Features | Politics | East Asia

No, China’s Not Arrogant

Chatham House fellow and Wall Street Journal blogger Yiyi Lu says some of the conventional wisdom on China just isn’t very wise.

Are you surprised Google has taken the stand it has over the censorship row with the Chinese government? What does this row say about the prospects for any easing of government control of the Internet?

I’ve got a different take on this from many other people. I’m surprised that Google has taken this stand because when it initially went to China the censorship system was already in place—it knew it had to face this situation and decided to go anyway. But now it’s saying that it doesn’t want to operate like this anymore. Generally speaking, this isn’t a very good strategy for any business entering China. Companies should do a careful study, weigh the pros and cons, anticipate problems and then make the decision.

Of course, as the situation in a country evolves, a company may reassess its position. But, generally speaking, it’s better to announce any new position after a final decision has been reached. In Google’s case, it announced its decision to stop censoring search results first, then indicated it was prepared to negotiate with the Chinese government to see if there might be a mutually acceptable solution. But in my view, it would have been better to try to negotiate first, and only announce any decision once it was clear negotiations couldn’t produce any agreement. Announcing a decision first was seen as an open challenge to the Chinese government, which diminished the chances of a negotiated solution.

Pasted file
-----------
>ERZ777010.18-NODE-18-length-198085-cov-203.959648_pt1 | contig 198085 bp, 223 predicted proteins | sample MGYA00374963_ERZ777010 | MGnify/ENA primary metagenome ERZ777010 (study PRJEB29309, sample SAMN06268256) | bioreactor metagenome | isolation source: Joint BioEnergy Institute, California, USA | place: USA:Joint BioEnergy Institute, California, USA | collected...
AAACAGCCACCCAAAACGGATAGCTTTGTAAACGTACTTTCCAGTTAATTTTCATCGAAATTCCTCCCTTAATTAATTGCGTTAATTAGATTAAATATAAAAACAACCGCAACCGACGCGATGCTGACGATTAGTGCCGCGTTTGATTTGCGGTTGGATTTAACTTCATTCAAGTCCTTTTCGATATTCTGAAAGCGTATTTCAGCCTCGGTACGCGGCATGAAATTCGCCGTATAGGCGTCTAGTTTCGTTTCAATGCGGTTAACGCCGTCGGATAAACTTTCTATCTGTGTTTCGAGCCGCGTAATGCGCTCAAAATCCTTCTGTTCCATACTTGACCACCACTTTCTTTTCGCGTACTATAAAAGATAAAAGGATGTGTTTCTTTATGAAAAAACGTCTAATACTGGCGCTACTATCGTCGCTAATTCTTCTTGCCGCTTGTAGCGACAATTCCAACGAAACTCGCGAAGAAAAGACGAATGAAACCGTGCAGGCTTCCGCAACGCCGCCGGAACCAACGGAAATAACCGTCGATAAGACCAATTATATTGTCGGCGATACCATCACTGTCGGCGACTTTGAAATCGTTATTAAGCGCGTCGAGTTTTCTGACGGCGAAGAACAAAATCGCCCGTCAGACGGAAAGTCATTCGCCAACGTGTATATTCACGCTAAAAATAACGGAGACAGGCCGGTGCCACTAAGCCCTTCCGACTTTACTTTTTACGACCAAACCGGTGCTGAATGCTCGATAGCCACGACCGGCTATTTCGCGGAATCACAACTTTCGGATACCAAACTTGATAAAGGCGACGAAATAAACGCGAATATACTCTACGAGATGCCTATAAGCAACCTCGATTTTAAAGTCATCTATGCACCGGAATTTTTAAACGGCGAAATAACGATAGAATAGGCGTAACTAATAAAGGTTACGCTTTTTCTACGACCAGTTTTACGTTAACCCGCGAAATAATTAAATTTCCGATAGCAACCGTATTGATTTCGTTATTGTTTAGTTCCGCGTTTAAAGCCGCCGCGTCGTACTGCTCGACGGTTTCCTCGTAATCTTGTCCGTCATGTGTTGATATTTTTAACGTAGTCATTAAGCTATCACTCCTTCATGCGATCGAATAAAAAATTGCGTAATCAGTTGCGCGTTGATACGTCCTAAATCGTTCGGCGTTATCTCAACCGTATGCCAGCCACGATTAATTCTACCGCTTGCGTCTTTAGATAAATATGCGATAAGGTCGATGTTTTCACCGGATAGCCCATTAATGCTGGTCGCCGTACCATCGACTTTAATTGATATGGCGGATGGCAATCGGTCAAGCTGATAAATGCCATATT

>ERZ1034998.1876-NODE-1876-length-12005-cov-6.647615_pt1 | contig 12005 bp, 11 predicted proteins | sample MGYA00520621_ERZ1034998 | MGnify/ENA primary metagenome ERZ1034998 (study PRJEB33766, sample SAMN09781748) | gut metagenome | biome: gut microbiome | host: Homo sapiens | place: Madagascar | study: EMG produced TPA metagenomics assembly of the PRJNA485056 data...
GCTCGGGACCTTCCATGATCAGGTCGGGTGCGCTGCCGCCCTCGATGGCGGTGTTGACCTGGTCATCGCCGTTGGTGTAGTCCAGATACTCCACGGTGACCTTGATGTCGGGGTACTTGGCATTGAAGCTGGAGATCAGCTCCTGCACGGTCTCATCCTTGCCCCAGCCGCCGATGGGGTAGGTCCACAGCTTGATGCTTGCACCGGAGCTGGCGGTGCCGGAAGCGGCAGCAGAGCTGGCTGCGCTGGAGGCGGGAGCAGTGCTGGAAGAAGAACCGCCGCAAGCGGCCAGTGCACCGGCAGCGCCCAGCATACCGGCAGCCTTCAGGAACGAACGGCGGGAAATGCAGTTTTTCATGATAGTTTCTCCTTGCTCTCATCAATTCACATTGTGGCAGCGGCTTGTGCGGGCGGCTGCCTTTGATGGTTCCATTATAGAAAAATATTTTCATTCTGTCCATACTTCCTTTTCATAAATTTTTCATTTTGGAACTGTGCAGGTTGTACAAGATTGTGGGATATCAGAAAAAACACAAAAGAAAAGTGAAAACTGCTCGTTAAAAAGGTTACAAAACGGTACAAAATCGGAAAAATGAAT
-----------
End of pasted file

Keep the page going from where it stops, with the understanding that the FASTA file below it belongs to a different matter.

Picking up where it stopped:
I think the Chinese government for its part will certainly avoid any suggestion that it’s giving in to Google’s open challenge to its censorship rules. I think that perception is something that’s very important to them to avoid—not just in dealing with a company, but with any sort of open challenge. I think the Chinese government always feels that it can’t be seen to be weak, that if it’s challenged and is seen to back down, then that opens the floodgates and other people and organisations will immediately follow suit. So in general, they’ll work very hard to avoid the perception that they’ll give in under pressure.

That said, it’s not as if putting pressure on the Chinese government never works. For example, in the past, there have been confrontations with the United States over certain issues and the Chinese government seemed to have no choice but to back down. But it won’t admit it was because of external pressure. So, I think even if at some point in the future the government eases control of the Internet, it will carefully avoid the suggestion that it was because a company or individual or another country pressuring it.

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Recent reports have suggested that China’s budget for domestic public security almost equals the country’s defence budget. What do you make of this level of expenditure, and what kinds of threat is the government currently focused on?